Constance Wu Confronts “Diva” Behavior Allegations In Her ‘Hustlers’ Media Rounds

Constance Wu
Michael Buckner

For Contance Wu, it’s time to pay the fiddler. The star of the new film Hustlers is making the media rounds and addressing publicly for the first time the controversial reaction she created when her TV show Fresh Off The Boat was being renewed earlier this year.

Wu seemed to profanely tweet out her disappointment at the Fresh Off The Boat renewal, drawing intense criticism from the online world and show business community. One example: “So upset right now that I’m literally crying. Ugh. F–k.”

She later denied that her tweets were aimed at the show, and claimed that she was upset that she had to give up a role in a play in order to fulfill her TV contract.

The damage control extended over several days in a largely unsuccessful bid to quell the noise.

Now, tasked with promoting her new film, Wu is admitting there was some drama attached to the incident. Talking to the Los Angeles Times, she confessed, “I’m dramatic. I’m emotional. But they also know that that doesn’t represent me because they have a hundred episodes of behavior that proves otherwise.”

She added: “It was moving to me how many people from the show reached out to me, and even on set … to say, ‘Just so you know, we love you and we know who you are, and you didn’t deserve any of that stuff’. Because they also know that I’m an actress — I can be dramatic.”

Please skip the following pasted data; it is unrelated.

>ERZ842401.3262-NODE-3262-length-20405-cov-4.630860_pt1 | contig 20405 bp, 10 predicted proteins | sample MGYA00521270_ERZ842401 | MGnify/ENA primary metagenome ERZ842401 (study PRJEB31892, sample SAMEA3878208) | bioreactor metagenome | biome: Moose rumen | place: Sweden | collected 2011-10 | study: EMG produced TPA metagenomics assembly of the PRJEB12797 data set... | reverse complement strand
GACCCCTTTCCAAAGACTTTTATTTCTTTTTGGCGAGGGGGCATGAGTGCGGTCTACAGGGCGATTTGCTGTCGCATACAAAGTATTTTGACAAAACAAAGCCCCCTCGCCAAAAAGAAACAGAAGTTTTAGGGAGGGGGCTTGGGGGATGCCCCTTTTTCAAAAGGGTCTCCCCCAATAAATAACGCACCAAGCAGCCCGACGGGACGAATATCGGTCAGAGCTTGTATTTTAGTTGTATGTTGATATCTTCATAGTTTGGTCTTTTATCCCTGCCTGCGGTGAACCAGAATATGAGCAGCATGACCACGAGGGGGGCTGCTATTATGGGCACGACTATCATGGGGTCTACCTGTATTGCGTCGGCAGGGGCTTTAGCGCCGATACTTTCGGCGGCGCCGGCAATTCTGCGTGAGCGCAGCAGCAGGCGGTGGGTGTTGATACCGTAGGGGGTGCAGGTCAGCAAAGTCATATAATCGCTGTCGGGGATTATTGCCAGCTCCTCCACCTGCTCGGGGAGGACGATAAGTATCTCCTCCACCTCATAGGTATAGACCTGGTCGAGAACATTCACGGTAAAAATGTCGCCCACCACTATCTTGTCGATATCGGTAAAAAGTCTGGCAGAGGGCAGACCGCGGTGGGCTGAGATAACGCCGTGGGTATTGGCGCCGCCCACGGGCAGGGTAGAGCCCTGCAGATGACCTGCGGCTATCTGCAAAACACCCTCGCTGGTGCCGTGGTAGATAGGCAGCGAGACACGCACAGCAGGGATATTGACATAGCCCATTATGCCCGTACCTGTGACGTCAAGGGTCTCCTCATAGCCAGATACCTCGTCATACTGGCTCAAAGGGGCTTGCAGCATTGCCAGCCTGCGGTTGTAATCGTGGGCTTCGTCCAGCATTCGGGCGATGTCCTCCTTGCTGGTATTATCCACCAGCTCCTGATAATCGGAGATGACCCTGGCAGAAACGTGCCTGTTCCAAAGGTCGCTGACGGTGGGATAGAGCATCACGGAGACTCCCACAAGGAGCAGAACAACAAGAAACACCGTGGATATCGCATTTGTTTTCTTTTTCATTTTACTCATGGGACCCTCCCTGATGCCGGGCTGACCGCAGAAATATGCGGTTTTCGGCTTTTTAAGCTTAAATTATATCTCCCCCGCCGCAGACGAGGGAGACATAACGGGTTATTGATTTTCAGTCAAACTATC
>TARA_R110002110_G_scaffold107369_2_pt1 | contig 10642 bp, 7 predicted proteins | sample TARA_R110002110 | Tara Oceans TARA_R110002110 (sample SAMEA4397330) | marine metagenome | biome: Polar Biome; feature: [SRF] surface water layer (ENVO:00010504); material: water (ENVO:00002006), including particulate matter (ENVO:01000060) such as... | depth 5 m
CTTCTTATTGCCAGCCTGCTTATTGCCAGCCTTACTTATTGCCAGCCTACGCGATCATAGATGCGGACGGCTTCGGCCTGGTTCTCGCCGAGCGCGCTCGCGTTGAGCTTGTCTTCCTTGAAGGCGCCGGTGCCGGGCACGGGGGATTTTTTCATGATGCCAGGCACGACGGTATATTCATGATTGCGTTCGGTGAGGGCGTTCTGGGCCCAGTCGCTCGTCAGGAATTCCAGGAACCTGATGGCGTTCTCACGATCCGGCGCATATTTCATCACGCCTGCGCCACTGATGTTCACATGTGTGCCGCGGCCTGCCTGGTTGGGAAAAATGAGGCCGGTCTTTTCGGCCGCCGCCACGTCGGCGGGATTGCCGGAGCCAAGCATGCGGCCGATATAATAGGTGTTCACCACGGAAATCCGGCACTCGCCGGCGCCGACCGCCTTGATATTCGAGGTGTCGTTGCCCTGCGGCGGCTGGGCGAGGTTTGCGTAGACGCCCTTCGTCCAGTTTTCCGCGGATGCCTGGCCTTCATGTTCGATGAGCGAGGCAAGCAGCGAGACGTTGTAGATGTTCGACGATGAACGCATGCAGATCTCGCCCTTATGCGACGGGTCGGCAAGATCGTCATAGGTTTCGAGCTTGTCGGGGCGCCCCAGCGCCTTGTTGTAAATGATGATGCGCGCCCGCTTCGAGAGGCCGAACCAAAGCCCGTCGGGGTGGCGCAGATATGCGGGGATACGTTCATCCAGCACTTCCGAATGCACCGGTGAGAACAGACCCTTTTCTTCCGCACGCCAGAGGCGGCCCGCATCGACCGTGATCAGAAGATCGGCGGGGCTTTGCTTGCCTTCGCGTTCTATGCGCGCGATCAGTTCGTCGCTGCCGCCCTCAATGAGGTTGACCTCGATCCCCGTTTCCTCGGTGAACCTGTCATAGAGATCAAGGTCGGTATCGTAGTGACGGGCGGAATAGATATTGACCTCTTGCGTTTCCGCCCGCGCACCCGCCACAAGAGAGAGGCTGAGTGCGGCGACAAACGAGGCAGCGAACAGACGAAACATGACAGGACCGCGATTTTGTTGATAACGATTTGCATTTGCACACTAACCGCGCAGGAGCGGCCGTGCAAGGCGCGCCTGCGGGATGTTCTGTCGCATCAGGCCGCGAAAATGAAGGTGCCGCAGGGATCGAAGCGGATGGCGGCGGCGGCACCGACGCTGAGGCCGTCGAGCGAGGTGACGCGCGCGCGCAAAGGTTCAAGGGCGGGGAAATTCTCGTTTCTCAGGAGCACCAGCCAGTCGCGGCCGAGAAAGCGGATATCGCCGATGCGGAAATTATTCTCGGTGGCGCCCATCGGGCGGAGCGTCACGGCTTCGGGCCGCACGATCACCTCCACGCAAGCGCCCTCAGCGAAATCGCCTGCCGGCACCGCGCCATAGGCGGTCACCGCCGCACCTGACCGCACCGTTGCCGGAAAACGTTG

Wu’s diva reputation apparently isn’t buried. The New York Post’s Page Six revealed that the Hustlers set saw Wu as a“difficult diva,” more so than co-stars Jennifer Lopez or Cardi B.

Page Six also claimed that “certain publications” have been warned by her representatives that Wu must be given top billing in any stories on Hustlers.

Wu plays the mother, Jessica, on Fresh Off the Boat, created by Nahnatchka Khan and based on the memoir by chef Eddie Huang. The series follows the Huang family — Mom, Dad, three young brothers and their Mandarin-speaking grandma — who move from Washington, D.C.’s Chinatown to Orlando in the mid-1990s.


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